Here are 4 tips you can use when thinking on using WhatsApp as a Fundraising and Crowdfunding channel.

1. What is your cause and what makes it special 

When going on a crowdfunding quest you better be able to tell your cause story, the Why.

Why is it important, why is this different from other attempts of crowdfunding?

Make it a SUCCES story.   

  • S – Explain it in a simple way– easy to remember and retell, two scenes, two characters, minimal plot.
  • U – Be unexpected to get attention, to hold attention, use curiosity gaps. (What are Saturn’s rings made of?) Before your message can stick, your audience has to want it.
  • C – Use sensory language and be concrete. Paint a mental picture.
  • C – Remember ideas can get credibility from outside (authorities or anti-authorities) or from within, using human-scale statistics or vivid metaphors. Let people “try before they buy.”
  • E – But be aware of using too much data, remember that people care about people, not numbers, include emotions, identity appeals can often trump self-interest. 
  • S – And finally, use stories to help people see how an existing problem might change. 

2. Identify and build your network 

Before you launch your crowdfunding campaign is quite important to identify your contact network.

Who are those people you are going to ask first?

Well, they are your folks, friends, family, co-workers and you!

If you don’t believe and are attracted to your cause, how do you expect others do so?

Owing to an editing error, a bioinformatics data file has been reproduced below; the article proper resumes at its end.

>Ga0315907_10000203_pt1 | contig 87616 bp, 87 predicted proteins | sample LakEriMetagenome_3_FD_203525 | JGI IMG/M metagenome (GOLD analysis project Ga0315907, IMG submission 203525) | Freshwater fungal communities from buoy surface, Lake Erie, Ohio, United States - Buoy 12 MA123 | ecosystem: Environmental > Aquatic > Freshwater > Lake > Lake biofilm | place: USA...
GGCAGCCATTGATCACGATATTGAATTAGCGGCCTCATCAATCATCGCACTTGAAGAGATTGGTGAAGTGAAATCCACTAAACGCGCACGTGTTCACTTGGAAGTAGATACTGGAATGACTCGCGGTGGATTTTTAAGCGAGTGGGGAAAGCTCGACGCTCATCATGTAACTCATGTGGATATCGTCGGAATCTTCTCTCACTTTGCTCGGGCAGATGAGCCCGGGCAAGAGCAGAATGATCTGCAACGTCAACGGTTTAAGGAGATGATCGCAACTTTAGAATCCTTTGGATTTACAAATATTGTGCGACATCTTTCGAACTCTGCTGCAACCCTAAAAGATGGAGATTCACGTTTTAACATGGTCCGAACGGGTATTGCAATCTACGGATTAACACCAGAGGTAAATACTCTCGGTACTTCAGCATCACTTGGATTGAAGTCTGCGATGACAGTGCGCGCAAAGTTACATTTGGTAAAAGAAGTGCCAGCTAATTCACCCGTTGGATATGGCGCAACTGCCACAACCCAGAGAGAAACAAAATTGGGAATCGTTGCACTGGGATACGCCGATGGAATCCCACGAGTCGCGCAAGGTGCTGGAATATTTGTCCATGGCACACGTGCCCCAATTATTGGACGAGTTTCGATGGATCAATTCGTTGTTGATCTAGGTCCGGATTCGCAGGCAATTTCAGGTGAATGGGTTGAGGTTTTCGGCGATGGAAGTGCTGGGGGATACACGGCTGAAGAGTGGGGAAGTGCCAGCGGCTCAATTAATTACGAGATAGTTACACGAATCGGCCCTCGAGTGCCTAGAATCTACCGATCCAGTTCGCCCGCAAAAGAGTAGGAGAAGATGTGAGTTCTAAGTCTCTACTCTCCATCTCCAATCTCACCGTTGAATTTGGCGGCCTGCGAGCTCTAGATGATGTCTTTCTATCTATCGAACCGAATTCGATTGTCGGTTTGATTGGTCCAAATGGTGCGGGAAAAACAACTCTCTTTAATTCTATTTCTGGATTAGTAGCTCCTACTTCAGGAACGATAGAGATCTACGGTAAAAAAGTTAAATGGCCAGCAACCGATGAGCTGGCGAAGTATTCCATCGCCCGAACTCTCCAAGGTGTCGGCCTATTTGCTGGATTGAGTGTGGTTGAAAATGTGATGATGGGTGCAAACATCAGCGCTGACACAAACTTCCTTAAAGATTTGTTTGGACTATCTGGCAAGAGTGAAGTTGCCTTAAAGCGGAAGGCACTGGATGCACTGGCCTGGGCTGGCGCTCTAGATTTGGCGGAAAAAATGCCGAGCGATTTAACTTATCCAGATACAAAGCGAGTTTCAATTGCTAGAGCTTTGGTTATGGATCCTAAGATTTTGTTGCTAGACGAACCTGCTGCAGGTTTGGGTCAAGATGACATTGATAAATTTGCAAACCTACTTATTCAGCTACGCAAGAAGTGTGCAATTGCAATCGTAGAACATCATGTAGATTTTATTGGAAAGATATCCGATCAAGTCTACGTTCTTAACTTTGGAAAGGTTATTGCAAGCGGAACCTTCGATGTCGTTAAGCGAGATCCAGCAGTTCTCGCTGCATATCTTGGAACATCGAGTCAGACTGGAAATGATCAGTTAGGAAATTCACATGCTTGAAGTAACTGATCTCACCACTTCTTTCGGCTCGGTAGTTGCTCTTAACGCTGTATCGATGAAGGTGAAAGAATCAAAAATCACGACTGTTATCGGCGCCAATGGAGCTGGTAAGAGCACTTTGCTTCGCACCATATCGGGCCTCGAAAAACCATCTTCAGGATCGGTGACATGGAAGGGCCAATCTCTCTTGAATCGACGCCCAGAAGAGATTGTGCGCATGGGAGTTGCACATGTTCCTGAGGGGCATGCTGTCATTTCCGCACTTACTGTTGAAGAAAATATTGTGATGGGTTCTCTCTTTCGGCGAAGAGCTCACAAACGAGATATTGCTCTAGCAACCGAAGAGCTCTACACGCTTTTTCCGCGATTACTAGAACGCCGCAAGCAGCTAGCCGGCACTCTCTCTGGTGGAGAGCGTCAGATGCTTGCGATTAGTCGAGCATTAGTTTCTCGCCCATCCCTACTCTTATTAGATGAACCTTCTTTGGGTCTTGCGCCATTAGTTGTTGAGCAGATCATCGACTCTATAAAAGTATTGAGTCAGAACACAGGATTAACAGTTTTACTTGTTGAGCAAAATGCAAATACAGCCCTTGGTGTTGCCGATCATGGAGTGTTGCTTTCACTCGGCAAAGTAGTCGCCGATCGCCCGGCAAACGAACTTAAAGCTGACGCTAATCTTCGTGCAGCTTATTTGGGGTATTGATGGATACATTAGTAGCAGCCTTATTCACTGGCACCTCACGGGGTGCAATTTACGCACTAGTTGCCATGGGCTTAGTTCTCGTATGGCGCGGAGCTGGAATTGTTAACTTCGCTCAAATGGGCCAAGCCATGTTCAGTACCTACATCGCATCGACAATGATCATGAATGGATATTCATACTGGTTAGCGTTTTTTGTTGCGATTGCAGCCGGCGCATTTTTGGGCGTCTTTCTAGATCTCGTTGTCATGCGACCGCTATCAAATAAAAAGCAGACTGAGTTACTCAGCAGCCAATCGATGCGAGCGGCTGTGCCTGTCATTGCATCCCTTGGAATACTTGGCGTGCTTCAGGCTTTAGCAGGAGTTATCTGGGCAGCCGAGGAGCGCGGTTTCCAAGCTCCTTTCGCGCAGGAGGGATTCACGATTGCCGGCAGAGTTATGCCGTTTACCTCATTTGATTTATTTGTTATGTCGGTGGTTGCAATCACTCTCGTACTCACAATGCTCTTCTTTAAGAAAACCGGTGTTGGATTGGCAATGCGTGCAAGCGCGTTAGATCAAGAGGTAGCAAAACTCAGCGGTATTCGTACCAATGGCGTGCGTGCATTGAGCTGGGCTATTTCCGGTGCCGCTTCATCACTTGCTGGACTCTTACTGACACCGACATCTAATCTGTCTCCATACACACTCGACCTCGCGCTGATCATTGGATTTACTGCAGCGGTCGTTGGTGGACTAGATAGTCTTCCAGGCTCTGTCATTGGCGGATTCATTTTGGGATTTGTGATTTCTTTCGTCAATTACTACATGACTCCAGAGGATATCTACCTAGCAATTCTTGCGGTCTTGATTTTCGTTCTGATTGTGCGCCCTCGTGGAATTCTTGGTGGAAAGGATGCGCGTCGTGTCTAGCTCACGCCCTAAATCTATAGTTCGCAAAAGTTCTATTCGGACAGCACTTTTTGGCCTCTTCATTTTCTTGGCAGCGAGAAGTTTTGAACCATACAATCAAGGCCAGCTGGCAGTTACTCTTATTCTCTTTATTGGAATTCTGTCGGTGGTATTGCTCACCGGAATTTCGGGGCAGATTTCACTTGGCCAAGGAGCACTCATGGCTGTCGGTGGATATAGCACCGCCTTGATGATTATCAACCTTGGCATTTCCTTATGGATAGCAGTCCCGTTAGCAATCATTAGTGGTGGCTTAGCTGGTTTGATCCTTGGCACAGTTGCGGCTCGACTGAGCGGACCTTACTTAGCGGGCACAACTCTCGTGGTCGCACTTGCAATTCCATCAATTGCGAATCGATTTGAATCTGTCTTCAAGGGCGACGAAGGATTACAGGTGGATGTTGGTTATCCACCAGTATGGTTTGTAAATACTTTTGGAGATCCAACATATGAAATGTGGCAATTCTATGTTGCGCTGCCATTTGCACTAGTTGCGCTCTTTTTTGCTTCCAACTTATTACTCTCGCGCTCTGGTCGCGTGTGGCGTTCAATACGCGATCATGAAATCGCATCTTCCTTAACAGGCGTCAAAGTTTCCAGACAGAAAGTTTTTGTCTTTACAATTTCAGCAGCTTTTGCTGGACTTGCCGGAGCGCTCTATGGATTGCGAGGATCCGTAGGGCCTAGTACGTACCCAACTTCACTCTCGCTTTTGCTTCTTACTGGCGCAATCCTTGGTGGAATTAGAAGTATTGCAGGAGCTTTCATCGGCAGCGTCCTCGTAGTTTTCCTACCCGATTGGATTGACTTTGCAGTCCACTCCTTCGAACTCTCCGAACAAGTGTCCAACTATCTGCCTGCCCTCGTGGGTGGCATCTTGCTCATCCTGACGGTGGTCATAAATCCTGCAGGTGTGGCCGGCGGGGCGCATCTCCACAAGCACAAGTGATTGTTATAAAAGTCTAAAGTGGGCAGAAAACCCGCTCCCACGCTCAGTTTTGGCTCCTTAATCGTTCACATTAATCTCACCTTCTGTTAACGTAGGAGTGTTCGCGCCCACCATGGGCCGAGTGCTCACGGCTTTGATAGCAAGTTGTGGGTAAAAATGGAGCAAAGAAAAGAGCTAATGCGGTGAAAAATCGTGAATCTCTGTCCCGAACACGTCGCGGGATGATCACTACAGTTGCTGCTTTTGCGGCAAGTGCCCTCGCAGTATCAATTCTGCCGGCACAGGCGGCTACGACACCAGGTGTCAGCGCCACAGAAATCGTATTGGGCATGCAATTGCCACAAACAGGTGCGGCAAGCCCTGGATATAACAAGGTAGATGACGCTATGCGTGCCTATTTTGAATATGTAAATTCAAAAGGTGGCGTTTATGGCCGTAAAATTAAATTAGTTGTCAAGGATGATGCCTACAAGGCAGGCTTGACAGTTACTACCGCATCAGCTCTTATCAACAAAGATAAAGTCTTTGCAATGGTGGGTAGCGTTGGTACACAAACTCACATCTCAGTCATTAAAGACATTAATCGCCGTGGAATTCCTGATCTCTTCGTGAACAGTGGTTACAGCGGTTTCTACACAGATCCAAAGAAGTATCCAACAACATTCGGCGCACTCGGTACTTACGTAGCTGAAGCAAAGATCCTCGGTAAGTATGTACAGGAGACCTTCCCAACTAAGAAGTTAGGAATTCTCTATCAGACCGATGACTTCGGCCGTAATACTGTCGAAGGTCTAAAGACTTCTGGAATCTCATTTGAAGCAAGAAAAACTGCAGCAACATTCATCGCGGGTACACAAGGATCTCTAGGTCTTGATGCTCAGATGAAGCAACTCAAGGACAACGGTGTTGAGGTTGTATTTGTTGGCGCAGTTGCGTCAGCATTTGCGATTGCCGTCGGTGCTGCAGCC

An excel list with names, emails, phones will help you to systematise your first audience but do not limit the campaign to these contacts.

Create a community, a WhatsApp broadcast list or a group first with champions for your cause and ask them to feed this group with other champions, “evangelisers” to promote your campaign.

3. Think ACE 

ACE stands for the three design principles to making an idea spread:

  1. Actionable, design your idea to do something, I mean something more than admire, remember and consume. It must have a call to action and begin with sharing but go beyond. 
  2. Connected, Make your idea promotes a peer to peer connection with audiences that you care about or share values with. Connecting ideas brings you closer to other people and make you feel part of something bigger than you. 
  3. Extensible, your campaign should be easily customised, remixed, shaped and reshaped by your participants and audiences. Encourage your community and network to alter and extend it.

4. Know your data 

With appropriate monitoring and analysis carried out at each stage of the campaign cycle, you will ensure optimal digital campaigning that maximizes peaks of public interest in campaign topics, for growth and impact and document learnings to share.

Explore your ideas and options for implementation, understand your audience needs, motivations and barriers to taking action with the campaign. 

Be open to feedback, as it will help you decide which ideas will be most effective in achieving your objective.

Based on results and feedback, you can refine your ideas to amplify what’s working, improve what can be fixed and eliminate elements that won’t benefit the campaign.

Happy messaging, y’all!


Mario Alvarado Lucena

Mario Alvarado Lucena

Mario is a creative Internationalist interested in social change, communication and politics. He currently works as Digital Campaigner for the Americas with IS of Amnesty International articulating digital campaigns for social change and citizen participation.